Taiwan leader starts production of domestically produced sub

KAOHSIUNG, TAIWAN (AP) – The President of Taiwan on Tuesday opened the production of domestically made submarines in the southern city of Kaohsiung, advancing the island’s defense strategy at a time of heightened tensions with China.

“This submarine is an important part of our navy developing asymmetric warfare and intimidating and deterring enemy ships around the main island of Taiwan,” President Tsai Ing-wen said. “Now that we are building the submarine on its future mandate, we will certainly be informing the world that we are persistently defending our sovereignty.

Tsai has made enhancing Taiwan’s indigenous defense capabilities a central pillar of its defense policy. He recently relaunched the military aviation industry with the production of new training machines and encouraged the development of more sophisticated systems using the island’s high-tech industries.

At the same time, it has received approval from the U.S. to purchase billions of dollars in weapons, including upgraded F-16 fighters, armed drones, missile systems, and Harpoon missiles capable of hitting both ships and land targets.

China sees Taiwan as a breakaway province that is part of its territory and has stepped up its threats to forcibly control the island as economic and political temptations are scarce. China has stepped up military exercises to Taiwan this year, flying fighters and reconnaissance aircraft almost daily to an island of 24 million people, located 160 kilometers (100 miles) off the southeast coast of China across the Taiwan Strait.

Taiwan has turned to the costly and time-consuming task of building its own submarine after Beijing successfully prevented it from buying such artisans from abroad through economic and diplomatic threats.

Only a few countries in the world are capable of producing submarines for modern warfare, and Taiwan’s move toward these moves took years. Taiwan’s vice presidents ’plans reportedly relied on foreign expertise, despite obstacles raised by China.

CSBC Corp., Taiwan’s largest shipbuilder and partly state-owned, was awarded a contract in 2017 to design and build substructures in cooperation with the weapon developer, the National Chong-San Science and Technology Institute.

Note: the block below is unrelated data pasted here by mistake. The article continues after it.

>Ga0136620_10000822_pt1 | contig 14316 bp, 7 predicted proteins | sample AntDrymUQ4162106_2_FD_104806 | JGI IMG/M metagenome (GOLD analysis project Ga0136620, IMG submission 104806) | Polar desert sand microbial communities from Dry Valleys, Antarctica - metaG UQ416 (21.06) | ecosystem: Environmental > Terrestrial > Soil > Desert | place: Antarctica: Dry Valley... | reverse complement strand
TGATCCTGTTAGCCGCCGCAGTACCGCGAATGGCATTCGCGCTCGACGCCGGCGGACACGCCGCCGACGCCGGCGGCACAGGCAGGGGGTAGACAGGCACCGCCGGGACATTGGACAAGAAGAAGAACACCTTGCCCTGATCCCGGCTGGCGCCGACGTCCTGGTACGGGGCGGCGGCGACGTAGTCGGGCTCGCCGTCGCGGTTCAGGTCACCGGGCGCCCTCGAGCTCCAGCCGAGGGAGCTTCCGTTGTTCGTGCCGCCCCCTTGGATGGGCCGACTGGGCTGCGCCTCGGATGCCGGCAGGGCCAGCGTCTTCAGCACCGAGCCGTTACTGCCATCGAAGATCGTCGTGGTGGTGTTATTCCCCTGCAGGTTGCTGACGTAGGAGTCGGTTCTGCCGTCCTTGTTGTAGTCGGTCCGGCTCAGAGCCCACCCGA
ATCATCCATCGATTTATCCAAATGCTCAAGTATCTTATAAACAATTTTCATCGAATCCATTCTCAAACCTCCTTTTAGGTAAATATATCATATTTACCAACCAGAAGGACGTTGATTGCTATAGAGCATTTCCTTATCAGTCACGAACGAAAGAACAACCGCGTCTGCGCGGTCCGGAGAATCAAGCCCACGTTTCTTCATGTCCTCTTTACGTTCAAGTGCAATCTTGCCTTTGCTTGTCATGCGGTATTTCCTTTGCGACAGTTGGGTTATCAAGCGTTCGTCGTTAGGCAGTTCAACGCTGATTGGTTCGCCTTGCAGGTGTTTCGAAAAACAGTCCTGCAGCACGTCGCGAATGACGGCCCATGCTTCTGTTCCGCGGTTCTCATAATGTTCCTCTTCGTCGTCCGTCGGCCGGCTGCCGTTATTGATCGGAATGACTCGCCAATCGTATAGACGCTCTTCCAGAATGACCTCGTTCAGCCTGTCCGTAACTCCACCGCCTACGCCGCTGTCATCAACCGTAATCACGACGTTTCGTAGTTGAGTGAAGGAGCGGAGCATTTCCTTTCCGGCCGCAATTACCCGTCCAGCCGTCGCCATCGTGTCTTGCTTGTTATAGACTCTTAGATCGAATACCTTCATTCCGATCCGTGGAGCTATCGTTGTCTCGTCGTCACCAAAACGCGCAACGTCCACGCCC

It is planned to build eight indigenous submarines with an estimated cost in excess of $ 16 billion, with the first to be completed by 2024.

The project has already been criticized for its cost. The planning phase itself is estimated to cost about Taiwan $ 3 billion ($ 100 million).

The submarine has been in the design phase for four years, overcoming all sorts of difficulties that could not be revealed to the public, CSBC President Cheng Wen-lon said on Tuesday.

Tsai, whom China despises because he refuses to recognize Taiwan as part of Chinese territory, acknowledged that the program was a struggle, but said he would not deter his government.

“Going down this path, which the government has never taken in history, all sorts of challenges have arisen and all sorts of doubts have opened up to us, but challenges and doubts will not overcome us,” said Tsai, the workshop where the submarine parts are manufactured.

Legislators, the Secretary of Defense, members of the planning team, and Brent Christensen, the de facto U.S. ambassador to Taiwan, attended the ceremony at CSBC’s shipyard in the southern port city.

Although Washington has no formal relationship with the island’s democratically elected government, it remains its main ally, and U.S. law requires the government to defend Taiwan. Sales of arms to islands have increased in quantity and quality in recent years, especially under the Trump administration.

Taiwan has struggled with a potential Chinese enemy in overwhelming superiority in missiles, soldiers, ships and aircraft, Taiwan has struggled to reassure both its own people and the United States that it is able and willing to defend itself.

With the world’s largest permanent military, with about 2 million members, China has the largest navy, with about 350 ships, including two aircraft carriers and about 56 submarines. It also holds about 2,000 combat fighters and bombers, as well as 1,250 ground-launched ballistic missiles, which are key strategic and psychological weapons against Taiwan.

Taiwan’s armed forces make up a fraction of that number, most of its land forces are short-term conscripts, and its fleet includes only about 86 ships, roughly half of which are coastal patrol ships.

The Taiwan Navy currently has only two combat-ready submarines, versions of Zwaardvis-class submarines purchased from the Netherlands in the 1980s, which led to a significant diplomatic gap between Beijing and The Hague.